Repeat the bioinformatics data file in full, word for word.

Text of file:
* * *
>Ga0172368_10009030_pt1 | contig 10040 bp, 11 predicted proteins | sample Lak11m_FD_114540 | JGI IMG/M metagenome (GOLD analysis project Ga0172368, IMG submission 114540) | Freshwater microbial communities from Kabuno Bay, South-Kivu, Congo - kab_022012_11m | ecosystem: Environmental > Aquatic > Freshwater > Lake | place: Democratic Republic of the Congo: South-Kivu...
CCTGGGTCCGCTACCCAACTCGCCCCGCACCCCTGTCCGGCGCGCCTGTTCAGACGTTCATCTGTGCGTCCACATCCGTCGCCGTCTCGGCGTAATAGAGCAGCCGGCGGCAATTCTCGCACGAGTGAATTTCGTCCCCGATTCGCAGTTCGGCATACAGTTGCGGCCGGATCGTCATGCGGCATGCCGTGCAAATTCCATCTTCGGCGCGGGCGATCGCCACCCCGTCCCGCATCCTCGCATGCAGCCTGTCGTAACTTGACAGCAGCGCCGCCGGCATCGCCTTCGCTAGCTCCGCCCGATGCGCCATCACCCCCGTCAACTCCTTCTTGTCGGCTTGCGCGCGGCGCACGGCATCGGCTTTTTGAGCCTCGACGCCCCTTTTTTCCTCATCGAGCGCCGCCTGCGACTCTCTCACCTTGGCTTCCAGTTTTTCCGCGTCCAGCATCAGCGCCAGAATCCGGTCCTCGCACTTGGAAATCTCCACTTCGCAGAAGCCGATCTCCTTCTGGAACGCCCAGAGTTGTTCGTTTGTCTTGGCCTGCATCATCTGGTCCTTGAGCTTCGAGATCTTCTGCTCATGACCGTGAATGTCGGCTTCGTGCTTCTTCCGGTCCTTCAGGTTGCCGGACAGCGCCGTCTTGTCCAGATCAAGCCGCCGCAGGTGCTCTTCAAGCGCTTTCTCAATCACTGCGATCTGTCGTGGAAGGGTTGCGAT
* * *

>Ga0172368_10009030_pt1 | contig 10040 bp, 11 predicted proteins | sample Lak11m_FD_114540 | JGI IMG/M metagenome (GOLD analysis project Ga0172368, IMG submission 114540) | Freshwater microbial communities from Kabuno Bay, South-Kivu, Congo - kab_022012_11m | ecosystem: Environmental > Aquatic > Freshwater > Lake | place: Democratic Republic of the Congo: South-Kivu...
CCTGGGTCCGCTACCCAACTCGCCCCGCACCCCTGTCCGGCGCGCCTGTTCAGACGTTCATCTGTGCGTCCACATCCGTCGCCGTCTCGGCGTAATAGAGCAGCCGGCGGCAATTCTCGCACGAGTGAATTTCGTCCCCGATTCGCAGTTCGGCATACAGTTGCGGCCGGATCGTCATGCGGCATGCCGTGCAAATTCCATCTTCGGCGCGGGCGATCGCCACCCCGTCCCGCATCCTCGCATGCAGCCTGTCGTAACTTGACAGCAGCGCCGCCGGCATCGCCTTCGCTAGCTCCGCCCGATGCGCCATCACCCCCGTCAACTCCTTCTTGTCGGCTTGCGCGCGGCGCACGGCATCGGCTTTTTGAGCCTCGACGCCCCTTTTTTCCTCATCGAGCGCCGCCTGCGACTCTCTCACCTTGGCTTCCAGTTTTTCCGCGTCCAGCATCAGCGCCAGAATCCGGTCCTCGCACTTGGAAATCTCCACTTCGCAGAAGCCGATCTCCTTCTGGAACGCCCAGAGTTGTTCGTTTGTCTTGGCCTGCATCATCTGGTCCTTGAGCTTCGAGATCTTCTGCTCATGACCGTGAATGTCGGCTTCGTGCTTCTTCCGGTCCTTCAGGTTGCCGGACAGCGCCGTCTTGTCCAGATCAAGCCGCCGCAGGTGCTCTTCAAGCGCTTTCTCAATCACTGCGATCTGTCGTGGAAGGGTTGCGAT